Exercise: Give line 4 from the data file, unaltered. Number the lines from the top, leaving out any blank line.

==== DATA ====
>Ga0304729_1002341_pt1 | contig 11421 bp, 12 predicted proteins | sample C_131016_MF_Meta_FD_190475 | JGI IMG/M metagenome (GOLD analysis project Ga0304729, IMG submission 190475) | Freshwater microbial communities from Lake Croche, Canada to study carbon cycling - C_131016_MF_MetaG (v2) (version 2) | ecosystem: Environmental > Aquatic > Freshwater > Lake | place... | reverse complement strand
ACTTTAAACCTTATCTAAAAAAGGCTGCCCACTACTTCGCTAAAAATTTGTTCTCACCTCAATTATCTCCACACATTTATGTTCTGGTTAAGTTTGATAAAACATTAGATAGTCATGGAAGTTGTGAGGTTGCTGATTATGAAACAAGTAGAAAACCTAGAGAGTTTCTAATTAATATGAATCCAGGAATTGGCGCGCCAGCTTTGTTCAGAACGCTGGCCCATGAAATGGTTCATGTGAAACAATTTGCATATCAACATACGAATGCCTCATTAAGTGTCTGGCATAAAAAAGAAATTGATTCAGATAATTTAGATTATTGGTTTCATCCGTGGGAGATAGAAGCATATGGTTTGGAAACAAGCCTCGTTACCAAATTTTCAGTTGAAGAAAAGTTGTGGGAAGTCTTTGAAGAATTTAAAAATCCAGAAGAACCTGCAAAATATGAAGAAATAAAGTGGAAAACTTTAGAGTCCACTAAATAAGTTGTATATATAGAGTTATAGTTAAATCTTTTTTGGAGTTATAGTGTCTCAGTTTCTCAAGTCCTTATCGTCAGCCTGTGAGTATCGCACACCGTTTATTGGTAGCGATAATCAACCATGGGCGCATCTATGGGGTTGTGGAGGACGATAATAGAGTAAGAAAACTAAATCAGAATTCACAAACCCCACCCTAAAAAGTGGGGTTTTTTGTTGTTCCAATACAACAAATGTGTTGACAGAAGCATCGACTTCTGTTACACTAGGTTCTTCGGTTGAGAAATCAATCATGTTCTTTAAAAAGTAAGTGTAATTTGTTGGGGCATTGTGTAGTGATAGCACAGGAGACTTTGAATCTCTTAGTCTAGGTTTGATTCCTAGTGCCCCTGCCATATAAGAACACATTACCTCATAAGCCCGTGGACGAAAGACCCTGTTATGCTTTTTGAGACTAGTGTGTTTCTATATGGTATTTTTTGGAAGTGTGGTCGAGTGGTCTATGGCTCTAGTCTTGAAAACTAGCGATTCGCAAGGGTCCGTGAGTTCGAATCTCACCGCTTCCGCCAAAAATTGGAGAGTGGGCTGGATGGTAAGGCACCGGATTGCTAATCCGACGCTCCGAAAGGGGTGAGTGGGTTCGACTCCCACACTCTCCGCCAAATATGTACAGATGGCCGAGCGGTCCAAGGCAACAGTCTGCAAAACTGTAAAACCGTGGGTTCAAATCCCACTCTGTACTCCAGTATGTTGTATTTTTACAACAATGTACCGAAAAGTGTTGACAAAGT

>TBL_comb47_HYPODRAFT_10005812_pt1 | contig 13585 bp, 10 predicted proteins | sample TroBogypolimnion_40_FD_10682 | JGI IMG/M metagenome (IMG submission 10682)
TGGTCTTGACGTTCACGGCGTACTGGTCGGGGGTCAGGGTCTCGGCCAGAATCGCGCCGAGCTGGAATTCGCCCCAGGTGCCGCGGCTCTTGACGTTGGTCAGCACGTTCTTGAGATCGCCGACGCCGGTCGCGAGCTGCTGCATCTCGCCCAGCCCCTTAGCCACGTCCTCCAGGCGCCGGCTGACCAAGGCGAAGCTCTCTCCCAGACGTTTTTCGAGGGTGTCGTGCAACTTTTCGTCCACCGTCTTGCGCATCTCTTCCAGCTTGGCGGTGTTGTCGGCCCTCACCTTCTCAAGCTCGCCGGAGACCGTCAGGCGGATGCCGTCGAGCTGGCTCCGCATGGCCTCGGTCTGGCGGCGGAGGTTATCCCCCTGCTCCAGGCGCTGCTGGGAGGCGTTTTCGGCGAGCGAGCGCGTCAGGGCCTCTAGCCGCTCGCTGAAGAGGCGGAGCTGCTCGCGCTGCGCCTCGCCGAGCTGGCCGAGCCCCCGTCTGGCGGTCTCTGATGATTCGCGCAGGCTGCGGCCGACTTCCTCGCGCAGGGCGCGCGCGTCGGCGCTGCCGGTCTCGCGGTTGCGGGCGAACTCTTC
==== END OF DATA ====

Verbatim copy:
TGGTCTTGACGTTCACGGCGTACTGGTCGGGGGTCAGGGTCTCGGCCAGAATCGCGCCGAGCTGGAATTCGCCCCAGGTGCCGCGGCTCTTGACGTTGGTCAGCACGTTCTTGAGATCGCCGACGCCGGTCGCGAGCTGCTGCATCTCGCCCAGCCCCTTAGCCACGTCCTCCAGGCGCCGGCTGACCAAGGCGAAGCTCTCTCCCAGACGTTTTTCGAGGGTGTCGTGCAACTTTTCGTCCACCGTCTTGCGCATCTCTTCCAGCTTGGCGGTGTTGTCGGCCCTCACCTTCTCAAGCTCGCCGGAGACCGTCAGGCGGATGCCGTCGAGCTGGCTCCGCATGGCCTCGGTCTGGCGGCGGAGGTTATCCCCCTGCTCCAGGCGCTGCTGGGAGGCGTTTTCGGCGAGCGAGCGCGTCAGGGCCTCTAGCCGCTCGCTGAAGAGGCGGAGCTGCTCGCGCTGCGCCTCGCCGAGCTGGCCGAGCCCCCGTCTGGCGGTCTCTGATGATTCGCGCAGGCTGCGGCCGACTTCCTCGCGCAGGGCGCGCGCGTCGGCGCTGCCGGTCTCGCGGTTGCGGGCGAACTCTTC